Madame Lena’s identity is unexplored in the film, which provided a space for Deniz to interpret her identity imaginatively in her first animation, a reconstruction of the interior of Madame Lena’s flat. Deniz thought of Madame Lena’s bedroom as a museum where memories are collected. The architectural space and her objects are used as a representation of her cultural identity.
Films provide the main source material for her research, but Deniz also goes to Istanbul as much as possible to gather images from second-hand book shops and to take her own photographs. She noted that this is not archival research.
Deniz showed her latest animation, ‘Night Map’, which she referred to as documentation of ‘memory spaces’ in Istiklal Avenue. Certain details of the architecture were reconstructed from Deniz’s own materials and photographic collections. The animation depicts a fragmented architectural space in which the streets’ inhabitants appear and disappear. There is an evocative sound track which comprises sounds of the comings and goings of people and traffic on Istiklal Avenue.
In relation to the Night Map work, Mark was reminded of Deleuze’s concept of the crystal image because of how it deals with time and space. As in Deniz’s animation, in the crystal image time, space and sound become something we don’t expect…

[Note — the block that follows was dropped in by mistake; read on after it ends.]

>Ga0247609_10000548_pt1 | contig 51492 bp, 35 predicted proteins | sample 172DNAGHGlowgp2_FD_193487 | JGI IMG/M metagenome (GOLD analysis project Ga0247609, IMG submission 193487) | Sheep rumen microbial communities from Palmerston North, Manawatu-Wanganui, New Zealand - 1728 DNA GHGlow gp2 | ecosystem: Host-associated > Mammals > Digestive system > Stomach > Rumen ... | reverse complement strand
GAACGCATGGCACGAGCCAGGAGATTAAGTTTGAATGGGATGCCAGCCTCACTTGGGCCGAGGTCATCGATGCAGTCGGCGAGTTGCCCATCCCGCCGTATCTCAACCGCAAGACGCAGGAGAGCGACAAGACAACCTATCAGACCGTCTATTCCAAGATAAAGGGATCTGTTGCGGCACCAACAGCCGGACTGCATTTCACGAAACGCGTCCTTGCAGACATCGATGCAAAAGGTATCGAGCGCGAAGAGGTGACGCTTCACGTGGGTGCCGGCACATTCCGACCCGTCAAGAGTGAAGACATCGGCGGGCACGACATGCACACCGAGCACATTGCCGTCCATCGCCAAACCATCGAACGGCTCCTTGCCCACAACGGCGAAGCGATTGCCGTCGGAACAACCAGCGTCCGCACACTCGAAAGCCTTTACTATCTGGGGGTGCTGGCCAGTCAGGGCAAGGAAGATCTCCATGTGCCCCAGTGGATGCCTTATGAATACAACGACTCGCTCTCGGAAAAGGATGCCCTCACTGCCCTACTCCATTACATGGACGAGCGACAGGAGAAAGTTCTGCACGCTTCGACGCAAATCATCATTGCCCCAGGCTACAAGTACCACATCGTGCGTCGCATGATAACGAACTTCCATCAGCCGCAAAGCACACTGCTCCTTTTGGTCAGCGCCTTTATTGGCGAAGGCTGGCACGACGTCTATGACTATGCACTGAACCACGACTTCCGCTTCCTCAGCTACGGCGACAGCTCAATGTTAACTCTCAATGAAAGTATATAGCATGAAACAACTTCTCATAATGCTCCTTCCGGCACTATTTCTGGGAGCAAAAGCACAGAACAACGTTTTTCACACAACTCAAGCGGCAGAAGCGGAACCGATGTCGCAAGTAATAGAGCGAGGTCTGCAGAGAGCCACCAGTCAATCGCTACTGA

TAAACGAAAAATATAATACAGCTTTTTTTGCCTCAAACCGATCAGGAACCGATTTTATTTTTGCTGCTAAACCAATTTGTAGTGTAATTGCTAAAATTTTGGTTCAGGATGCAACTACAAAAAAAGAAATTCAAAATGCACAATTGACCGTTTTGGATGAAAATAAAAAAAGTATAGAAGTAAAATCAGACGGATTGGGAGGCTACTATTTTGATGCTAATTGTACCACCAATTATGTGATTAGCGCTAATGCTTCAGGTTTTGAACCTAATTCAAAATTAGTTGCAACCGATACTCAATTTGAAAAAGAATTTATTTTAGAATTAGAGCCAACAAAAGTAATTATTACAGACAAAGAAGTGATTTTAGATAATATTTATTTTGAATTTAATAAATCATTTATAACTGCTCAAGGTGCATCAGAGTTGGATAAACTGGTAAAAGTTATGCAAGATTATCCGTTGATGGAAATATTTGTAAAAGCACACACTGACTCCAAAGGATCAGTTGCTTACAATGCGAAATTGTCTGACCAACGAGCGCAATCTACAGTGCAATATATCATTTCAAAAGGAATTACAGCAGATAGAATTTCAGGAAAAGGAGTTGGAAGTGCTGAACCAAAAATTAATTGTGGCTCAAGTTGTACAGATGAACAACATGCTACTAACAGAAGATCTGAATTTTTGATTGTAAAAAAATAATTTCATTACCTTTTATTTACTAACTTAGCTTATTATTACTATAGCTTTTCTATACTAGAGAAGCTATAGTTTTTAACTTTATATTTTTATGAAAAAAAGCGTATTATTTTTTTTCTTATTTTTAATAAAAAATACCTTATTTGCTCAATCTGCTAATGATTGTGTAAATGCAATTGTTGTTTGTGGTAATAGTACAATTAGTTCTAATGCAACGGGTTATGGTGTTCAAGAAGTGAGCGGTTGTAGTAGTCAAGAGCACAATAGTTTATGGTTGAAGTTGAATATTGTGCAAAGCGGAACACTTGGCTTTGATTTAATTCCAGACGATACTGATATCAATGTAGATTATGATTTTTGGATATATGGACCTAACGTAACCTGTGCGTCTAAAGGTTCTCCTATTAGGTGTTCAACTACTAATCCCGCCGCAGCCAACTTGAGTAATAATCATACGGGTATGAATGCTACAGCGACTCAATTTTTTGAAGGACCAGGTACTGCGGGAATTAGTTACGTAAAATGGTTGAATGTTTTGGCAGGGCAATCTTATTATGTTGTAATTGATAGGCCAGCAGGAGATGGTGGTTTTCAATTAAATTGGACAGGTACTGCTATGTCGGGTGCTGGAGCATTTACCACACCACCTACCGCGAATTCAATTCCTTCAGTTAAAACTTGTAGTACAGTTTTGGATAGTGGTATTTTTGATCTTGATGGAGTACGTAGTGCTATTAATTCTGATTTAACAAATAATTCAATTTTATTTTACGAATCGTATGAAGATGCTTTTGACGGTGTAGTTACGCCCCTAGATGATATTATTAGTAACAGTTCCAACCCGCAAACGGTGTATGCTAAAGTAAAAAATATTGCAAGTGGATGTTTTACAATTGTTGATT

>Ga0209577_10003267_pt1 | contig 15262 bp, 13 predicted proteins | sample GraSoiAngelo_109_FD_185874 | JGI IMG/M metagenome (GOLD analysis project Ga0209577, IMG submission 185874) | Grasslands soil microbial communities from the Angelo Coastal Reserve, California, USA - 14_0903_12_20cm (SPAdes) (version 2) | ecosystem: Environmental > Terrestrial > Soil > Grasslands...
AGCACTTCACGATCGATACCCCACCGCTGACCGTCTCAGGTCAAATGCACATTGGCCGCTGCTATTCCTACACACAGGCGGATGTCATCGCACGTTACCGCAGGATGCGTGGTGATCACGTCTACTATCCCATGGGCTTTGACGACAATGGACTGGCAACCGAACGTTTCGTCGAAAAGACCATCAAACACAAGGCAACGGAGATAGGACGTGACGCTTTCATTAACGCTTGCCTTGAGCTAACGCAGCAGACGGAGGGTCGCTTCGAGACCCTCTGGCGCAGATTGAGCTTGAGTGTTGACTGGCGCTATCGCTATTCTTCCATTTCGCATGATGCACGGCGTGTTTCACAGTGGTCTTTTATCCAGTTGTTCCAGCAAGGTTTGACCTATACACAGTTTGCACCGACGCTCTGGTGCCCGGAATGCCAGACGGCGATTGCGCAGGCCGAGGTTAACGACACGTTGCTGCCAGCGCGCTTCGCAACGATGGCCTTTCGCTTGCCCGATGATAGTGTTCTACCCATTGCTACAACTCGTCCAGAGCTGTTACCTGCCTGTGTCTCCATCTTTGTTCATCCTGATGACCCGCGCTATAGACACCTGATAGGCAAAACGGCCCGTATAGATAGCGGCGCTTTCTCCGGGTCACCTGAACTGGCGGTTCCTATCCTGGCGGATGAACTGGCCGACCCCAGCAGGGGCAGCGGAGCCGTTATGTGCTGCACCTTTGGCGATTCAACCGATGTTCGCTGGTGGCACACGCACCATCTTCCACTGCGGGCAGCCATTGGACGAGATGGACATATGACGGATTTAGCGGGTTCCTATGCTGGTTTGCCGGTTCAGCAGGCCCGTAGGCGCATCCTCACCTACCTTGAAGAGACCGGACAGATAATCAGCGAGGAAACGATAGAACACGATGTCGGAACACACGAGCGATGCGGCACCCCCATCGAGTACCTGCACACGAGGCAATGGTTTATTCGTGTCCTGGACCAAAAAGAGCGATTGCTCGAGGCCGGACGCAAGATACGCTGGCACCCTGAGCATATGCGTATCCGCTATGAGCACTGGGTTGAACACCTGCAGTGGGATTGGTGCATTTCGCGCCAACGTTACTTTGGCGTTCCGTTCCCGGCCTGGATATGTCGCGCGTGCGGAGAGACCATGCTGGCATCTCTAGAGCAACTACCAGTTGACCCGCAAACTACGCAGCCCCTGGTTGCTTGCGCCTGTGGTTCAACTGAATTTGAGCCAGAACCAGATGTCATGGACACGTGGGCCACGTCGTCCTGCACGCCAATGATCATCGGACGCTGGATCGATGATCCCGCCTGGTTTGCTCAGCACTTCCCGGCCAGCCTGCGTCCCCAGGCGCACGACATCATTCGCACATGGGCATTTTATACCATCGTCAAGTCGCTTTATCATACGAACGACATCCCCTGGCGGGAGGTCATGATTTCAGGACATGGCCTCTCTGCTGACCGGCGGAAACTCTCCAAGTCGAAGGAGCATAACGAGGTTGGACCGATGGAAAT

Maria noted that, going back and forth from Iran, she is always struck by sounds and how different they are from sounds in the UK. She commented that the sound performs an important function in Deniz’s work.
Maria asked if there a sense in which Deniz’s work represents her own feelings of isolation from Turkey. Deniz doesn’t see herself as an outsider, having lived in Istanbul from 2001 – 2007. She described her presence there in the past as an almost disappeared architectural layer – now she is here in the UK, removed from the city, she can look at the city as a research object.
Maria also noted that there seemed to be an element of voyeurism or exoticisation present in the work, though it was noted that it might not be possible to avoid an element of voyeurism.